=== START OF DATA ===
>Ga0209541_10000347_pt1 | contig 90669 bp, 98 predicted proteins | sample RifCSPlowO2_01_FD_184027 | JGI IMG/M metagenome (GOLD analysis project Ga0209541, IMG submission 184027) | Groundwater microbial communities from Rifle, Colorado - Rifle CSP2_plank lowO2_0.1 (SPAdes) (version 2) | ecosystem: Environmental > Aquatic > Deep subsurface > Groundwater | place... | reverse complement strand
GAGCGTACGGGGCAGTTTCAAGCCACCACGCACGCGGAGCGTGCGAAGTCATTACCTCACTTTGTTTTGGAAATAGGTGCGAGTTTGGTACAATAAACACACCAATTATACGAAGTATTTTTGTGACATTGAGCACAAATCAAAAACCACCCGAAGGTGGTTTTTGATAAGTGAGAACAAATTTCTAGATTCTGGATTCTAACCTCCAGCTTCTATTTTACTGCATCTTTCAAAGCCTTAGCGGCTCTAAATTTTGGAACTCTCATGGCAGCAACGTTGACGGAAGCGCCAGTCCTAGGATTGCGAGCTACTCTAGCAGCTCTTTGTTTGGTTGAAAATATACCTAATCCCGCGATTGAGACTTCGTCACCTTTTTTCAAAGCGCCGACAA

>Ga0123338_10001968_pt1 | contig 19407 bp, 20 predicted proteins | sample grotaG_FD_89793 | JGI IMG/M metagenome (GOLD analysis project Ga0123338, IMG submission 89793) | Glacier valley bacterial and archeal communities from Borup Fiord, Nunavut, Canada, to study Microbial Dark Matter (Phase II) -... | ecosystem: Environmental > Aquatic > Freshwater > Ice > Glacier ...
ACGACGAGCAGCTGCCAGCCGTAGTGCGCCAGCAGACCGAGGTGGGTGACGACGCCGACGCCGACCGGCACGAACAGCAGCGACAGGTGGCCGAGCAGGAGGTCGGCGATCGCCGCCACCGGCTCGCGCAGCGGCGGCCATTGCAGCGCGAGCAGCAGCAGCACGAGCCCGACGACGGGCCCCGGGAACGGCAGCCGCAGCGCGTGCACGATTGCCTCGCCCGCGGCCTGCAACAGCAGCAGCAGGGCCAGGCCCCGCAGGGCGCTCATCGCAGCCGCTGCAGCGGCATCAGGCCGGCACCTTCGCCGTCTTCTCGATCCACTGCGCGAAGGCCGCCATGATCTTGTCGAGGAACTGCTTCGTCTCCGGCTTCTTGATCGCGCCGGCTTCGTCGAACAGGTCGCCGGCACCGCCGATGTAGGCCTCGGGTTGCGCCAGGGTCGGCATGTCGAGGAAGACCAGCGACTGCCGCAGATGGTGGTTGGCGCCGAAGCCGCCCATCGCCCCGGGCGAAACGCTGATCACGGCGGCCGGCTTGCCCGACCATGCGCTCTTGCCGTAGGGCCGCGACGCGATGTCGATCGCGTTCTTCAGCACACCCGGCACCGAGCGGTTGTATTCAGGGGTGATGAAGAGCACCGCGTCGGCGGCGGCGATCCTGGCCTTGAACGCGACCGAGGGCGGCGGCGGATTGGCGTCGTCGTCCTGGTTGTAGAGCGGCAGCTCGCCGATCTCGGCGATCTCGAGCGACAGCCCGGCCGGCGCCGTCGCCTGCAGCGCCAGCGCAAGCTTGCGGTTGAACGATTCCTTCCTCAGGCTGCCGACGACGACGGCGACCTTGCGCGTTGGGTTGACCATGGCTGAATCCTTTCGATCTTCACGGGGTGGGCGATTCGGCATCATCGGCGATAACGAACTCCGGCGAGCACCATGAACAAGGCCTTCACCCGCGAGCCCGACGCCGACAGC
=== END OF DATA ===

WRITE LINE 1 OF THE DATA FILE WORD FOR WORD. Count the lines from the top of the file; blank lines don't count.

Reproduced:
>Ga0209541_10000347_pt1 | contig 90669 bp, 98 predicted proteins | sample RifCSPlowO2_01_FD_184027 | JGI IMG/M metagenome (GOLD analysis project Ga0209541, IMG submission 184027) | Groundwater microbial communities from Rifle, Colorado - Rifle CSP2_plank lowO2_0.1 (SPAdes) (version 2) | ecosystem: Environmental > Aquatic > Deep subsurface > Groundwater | place... | reverse complement strand